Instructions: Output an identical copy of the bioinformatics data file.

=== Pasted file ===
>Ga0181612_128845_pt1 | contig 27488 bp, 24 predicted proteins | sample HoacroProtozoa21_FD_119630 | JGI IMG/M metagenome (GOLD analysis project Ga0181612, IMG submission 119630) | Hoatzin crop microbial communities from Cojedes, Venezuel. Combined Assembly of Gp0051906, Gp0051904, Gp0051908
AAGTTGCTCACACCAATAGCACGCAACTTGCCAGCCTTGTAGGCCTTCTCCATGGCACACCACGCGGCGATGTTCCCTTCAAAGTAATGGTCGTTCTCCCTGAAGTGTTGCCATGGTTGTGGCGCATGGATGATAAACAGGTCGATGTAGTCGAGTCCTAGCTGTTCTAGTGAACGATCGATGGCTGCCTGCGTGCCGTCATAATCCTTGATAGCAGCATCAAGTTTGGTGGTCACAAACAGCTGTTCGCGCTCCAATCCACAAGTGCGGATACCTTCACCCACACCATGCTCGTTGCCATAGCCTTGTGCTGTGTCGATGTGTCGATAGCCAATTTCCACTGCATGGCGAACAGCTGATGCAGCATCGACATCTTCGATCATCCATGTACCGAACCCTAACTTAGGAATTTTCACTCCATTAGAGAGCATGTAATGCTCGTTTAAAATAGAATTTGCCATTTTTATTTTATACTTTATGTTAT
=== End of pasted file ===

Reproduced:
>Ga0181612_128845_pt1 | contig 27488 bp, 24 predicted proteins | sample HoacroProtozoa21_FD_119630 | JGI IMG/M metagenome (GOLD analysis project Ga0181612, IMG submission 119630) | Hoatzin crop microbial communities from Cojedes, Venezuel. Combined Assembly of Gp0051906, Gp0051904, Gp0051908
AAGTTGCTCACACCAATAGCACGCAACTTGCCAGCCTTGTAGGCCTTCTCCATGGCACACCACGCGGCGATGTTCCCTTCAAAGTAATGGTCGTTCTCCCTGAAGTGTTGCCATGGTTGTGGCGCATGGATGATAAACAGGTCGATGTAGTCGAGTCCTAGCTGTTCTAGTGAACGATCGATGGCTGCCTGCGTGCCGTCATAATCCTTGATAGCAGCATCAAGTTTGGTGGTCACAAACAGCTGTTCGCGCTCCAATCCACAAGTGCGGATACCTTCACCCACACCATGCTCGTTGCCATAGCCTTGTGCTGTGTCGATGTGTCGATAGCCAATTTCCACTGCATGGCGAACAGCTGATGCAGCATCGACATCTTCGATCATCCATGTACCGAACCCTAACTTAGGAATTTTCACTCCATTAGAGAGCATGTAATGCTCGTTTAAAATAGAATTTGCCATTTTTATTTTATACTTTATGTTAT